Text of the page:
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Ye Cracke is one of Liverpool’s oldest pubs and really is steeped in history. Well known for being the pub where John Lennon used to drink, Ye Cracke is a pub on Rice Street off Hope Street, Liverpool, England. The ‘Y’ is a Thorn (Þ), thus the name is pronounced ‘The Crack’. Despite the faux Old English name, Ye Cracke is in fact a 19th-century public house. The War Room is a small room in the pub, which is the oldest part of the pub.

It has historical connections with The Beatles (because it was frequented by John Lennon and his girlfriend Cynthia when they were at art school) and The Dissenters (to whom a plaque hangs in the bar).

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Popular with students from the nearby Liverpool Art College, John Lennon and Stuart Sutcliffe were regulars at Ye Cracke where they would drink Black Velvets at lunchtime. It was a busy, crowded pub with drinkers standing shoulder-to-shoulder, and one day, after a few beers, John Lennon is said to have ‘swam’ in spilt beer on the floor.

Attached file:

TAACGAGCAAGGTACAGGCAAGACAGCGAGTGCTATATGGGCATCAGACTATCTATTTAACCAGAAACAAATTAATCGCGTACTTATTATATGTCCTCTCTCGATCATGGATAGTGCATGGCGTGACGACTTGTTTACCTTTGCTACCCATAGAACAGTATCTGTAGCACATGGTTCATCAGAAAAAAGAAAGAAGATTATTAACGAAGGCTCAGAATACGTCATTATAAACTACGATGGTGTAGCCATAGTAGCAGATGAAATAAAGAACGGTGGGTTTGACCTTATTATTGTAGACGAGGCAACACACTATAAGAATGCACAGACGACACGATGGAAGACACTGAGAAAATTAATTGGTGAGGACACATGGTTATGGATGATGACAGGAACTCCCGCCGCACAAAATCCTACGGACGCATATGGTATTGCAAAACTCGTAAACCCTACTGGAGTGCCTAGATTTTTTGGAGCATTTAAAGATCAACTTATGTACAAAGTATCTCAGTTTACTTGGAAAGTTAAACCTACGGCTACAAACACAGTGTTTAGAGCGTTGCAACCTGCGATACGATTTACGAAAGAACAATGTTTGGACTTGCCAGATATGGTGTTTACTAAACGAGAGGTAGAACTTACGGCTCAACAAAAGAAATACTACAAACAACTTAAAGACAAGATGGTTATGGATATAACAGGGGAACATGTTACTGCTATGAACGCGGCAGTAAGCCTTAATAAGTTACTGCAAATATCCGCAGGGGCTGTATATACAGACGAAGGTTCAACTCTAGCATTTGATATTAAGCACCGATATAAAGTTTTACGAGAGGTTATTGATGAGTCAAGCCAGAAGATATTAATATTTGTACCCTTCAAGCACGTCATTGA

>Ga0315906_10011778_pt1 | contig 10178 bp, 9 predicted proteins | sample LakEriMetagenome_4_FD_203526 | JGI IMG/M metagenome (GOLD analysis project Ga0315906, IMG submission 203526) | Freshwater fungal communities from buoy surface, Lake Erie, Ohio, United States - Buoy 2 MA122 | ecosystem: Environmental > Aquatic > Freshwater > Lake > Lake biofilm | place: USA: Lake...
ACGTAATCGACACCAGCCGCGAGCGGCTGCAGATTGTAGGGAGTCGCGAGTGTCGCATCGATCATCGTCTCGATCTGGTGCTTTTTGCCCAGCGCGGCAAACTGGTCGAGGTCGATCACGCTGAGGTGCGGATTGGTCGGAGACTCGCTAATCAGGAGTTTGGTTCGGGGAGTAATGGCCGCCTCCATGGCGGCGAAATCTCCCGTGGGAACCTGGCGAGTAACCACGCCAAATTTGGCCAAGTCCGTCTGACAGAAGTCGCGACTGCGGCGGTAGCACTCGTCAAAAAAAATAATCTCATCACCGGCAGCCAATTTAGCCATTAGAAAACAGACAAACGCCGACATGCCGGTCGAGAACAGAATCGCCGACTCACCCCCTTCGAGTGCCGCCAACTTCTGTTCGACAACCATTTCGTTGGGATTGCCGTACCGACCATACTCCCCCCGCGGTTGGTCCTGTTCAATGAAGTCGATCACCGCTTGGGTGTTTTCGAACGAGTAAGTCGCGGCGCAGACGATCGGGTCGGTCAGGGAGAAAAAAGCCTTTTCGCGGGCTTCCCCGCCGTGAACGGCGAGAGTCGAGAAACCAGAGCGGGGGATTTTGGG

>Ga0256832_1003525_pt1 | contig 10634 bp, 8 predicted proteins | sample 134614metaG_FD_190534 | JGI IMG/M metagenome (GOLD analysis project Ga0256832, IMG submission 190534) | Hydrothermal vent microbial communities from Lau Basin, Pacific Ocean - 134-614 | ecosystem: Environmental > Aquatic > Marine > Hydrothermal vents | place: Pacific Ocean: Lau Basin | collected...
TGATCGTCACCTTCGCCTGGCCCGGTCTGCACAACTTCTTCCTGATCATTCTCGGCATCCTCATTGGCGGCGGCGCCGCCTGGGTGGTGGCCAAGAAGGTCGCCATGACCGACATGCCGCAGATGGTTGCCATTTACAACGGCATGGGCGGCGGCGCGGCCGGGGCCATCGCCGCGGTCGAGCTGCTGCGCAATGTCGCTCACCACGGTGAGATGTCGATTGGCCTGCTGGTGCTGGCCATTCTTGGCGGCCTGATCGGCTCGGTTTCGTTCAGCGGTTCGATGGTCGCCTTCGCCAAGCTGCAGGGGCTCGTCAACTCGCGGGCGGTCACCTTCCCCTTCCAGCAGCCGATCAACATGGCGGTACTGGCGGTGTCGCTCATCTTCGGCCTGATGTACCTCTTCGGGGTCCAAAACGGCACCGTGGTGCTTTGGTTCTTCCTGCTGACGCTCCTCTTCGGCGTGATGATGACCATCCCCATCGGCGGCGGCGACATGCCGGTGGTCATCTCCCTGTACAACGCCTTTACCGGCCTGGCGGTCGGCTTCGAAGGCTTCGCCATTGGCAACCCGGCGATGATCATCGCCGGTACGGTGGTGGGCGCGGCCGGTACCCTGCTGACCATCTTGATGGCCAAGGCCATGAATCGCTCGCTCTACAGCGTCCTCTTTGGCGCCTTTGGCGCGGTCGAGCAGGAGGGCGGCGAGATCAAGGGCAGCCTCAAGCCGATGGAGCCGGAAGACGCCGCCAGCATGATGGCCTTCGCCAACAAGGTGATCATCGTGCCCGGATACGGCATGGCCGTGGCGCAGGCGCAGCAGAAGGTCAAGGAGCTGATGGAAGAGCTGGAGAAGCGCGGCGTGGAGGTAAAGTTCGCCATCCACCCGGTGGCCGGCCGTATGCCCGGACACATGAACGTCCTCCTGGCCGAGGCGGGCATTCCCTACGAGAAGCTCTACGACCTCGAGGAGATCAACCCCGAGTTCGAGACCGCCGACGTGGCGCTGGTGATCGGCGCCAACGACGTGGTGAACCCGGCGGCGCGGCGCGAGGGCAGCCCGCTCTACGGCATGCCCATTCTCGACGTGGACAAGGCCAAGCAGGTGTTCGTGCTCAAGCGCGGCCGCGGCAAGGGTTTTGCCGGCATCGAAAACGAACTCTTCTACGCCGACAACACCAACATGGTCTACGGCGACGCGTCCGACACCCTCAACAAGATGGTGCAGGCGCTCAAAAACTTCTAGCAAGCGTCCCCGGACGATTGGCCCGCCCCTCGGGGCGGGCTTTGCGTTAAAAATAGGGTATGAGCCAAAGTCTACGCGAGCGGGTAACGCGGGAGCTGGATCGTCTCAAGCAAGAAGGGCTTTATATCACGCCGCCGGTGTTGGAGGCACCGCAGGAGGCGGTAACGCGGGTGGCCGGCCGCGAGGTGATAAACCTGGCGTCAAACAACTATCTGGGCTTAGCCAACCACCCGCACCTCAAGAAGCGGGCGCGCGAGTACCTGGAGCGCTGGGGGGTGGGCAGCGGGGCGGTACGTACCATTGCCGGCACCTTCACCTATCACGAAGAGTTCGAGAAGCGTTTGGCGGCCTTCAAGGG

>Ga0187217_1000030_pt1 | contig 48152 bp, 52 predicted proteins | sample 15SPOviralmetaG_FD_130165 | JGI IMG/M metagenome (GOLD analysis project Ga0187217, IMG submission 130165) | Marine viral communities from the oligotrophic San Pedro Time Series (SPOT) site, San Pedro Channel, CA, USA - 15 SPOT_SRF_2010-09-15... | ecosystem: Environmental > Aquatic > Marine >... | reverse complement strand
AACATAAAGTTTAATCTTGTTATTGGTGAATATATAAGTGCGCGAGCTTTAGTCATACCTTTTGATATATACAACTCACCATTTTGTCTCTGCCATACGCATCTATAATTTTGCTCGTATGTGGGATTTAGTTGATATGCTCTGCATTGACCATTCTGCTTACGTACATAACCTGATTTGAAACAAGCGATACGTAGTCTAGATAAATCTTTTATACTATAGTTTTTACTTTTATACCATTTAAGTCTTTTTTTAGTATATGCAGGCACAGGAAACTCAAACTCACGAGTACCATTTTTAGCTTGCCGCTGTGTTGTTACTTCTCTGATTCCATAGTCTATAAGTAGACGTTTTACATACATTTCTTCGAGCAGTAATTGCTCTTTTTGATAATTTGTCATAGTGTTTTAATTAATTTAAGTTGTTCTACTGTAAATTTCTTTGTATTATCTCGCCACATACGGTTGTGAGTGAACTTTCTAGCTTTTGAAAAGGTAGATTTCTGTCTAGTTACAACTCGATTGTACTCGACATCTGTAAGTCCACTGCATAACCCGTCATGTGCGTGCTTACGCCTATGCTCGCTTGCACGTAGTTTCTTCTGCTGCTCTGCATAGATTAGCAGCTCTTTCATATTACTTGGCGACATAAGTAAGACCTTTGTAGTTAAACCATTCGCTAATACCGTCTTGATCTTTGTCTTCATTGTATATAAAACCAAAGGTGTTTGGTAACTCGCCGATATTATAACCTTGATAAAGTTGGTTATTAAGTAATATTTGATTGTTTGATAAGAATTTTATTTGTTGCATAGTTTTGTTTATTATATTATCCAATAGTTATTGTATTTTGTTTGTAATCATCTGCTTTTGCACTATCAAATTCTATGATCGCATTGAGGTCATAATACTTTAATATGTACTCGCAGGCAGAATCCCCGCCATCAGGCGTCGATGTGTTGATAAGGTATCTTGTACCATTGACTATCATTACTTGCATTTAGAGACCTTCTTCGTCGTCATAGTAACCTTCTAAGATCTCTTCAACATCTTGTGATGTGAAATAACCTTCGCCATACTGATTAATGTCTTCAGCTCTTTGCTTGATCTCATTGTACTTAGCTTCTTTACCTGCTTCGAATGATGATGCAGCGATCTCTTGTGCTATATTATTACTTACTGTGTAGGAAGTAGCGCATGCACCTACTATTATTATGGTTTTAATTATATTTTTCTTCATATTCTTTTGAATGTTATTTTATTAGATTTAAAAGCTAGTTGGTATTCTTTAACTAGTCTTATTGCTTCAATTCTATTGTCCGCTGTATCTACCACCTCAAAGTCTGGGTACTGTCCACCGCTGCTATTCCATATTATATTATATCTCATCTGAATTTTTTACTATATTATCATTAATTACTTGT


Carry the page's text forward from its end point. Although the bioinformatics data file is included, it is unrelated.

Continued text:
Ye Cracke was entwined with John Lennon’s personal life, as he came here when he learned his mother, Julia, had been killed and he brought Cynthia here after meeting her at a college dance.

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A collection of about 20 drawings of local buildings are displayed on the wall, and these all date from the late 1960s.

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Doctors Thomas Cecil Gray and John Halton conceived the techniques described in their 1946 book A Milestone in Anaesthesia while in the pub.

This is a quintessential Liverpudlian pub. Over 150 years old, it’s tucked away in the slightly suburban-feeling Rice Street and remains a memento of the swinging 60s when it began to garner popularity with local students.

Once called the Ruthin Castle, the whole thing isn’t a listed building, just part of it is. A room, in fact, known as the War Room, the snug where overseas military strategy would be discussed. The features are gorgeous – leaded windows and an antique exterior.